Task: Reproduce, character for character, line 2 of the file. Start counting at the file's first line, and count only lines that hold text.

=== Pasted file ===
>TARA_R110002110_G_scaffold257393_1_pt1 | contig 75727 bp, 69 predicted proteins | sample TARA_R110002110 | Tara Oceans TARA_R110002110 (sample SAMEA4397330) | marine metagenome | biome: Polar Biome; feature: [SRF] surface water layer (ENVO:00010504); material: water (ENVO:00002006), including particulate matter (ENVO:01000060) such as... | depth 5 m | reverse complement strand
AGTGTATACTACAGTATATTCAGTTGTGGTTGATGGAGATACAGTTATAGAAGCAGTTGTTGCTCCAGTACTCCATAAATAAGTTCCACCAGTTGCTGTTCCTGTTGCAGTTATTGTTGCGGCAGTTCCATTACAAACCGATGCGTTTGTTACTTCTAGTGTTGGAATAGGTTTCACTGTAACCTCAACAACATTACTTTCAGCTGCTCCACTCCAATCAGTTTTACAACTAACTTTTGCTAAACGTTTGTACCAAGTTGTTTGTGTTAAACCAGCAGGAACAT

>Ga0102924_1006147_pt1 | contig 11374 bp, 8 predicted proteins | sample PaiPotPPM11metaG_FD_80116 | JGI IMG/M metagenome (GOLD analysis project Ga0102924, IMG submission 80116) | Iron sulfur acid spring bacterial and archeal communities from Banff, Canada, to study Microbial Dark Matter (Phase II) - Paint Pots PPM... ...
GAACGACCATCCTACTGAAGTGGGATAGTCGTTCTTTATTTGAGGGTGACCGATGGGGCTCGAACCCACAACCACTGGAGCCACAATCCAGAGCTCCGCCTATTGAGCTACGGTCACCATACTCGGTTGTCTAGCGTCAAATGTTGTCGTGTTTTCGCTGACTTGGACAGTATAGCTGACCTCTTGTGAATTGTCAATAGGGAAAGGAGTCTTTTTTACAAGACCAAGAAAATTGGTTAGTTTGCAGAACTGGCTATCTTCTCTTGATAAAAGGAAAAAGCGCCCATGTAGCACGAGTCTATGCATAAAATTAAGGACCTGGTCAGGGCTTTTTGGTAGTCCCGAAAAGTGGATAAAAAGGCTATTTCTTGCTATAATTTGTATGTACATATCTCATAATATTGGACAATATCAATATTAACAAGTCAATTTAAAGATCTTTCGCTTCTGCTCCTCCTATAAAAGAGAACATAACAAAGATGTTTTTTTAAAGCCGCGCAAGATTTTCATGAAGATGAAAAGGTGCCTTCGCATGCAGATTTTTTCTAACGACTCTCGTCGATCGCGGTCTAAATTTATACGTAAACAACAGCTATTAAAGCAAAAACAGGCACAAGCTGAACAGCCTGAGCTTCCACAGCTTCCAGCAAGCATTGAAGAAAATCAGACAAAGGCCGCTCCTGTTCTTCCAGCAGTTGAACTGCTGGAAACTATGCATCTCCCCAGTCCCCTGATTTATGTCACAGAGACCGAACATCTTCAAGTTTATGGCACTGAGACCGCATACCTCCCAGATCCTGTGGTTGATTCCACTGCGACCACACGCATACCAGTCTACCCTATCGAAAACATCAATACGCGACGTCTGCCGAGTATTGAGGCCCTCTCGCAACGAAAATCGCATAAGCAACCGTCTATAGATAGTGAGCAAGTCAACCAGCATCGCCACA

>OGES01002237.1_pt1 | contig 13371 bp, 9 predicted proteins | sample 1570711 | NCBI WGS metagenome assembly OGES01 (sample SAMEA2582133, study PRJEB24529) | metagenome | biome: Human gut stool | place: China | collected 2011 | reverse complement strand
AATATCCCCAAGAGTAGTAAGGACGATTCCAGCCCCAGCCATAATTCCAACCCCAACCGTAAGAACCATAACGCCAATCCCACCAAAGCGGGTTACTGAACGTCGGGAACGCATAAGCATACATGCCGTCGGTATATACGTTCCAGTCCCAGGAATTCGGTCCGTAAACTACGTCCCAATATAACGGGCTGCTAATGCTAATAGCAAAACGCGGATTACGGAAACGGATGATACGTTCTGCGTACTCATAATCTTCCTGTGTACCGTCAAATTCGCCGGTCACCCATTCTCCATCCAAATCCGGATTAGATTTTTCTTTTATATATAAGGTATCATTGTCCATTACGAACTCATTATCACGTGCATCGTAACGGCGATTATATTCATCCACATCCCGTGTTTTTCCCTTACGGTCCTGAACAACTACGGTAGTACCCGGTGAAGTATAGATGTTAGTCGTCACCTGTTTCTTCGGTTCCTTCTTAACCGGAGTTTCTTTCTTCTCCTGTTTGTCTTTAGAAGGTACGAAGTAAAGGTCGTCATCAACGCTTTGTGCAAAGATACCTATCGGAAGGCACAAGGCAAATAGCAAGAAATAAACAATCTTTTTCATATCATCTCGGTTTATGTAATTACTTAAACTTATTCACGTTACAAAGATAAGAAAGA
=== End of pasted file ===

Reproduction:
AGTGTATACTACAGTATATTCAGTTGTGGTTGATGGAGATACAGTTATAGAAGCAGTTGTTGCTCCAGTACTCCATAAATAAGTTCCACCAGTTGCTGTTCCTGTTGCAGTTATTGTTGCGGCAGTTCCATTACAAACCGATGCGTTTGTTACTTCTAGTGTTGGAATAGGTTTCACTGTAACCTCAACAACATTACTTTCAGCTGCTCCACTCCAATCAGTTTTACAACTAACTTTTGCTAAACGTTTGTACCAAGTTGTTTGTGTTAAACCAGCAGGAACAT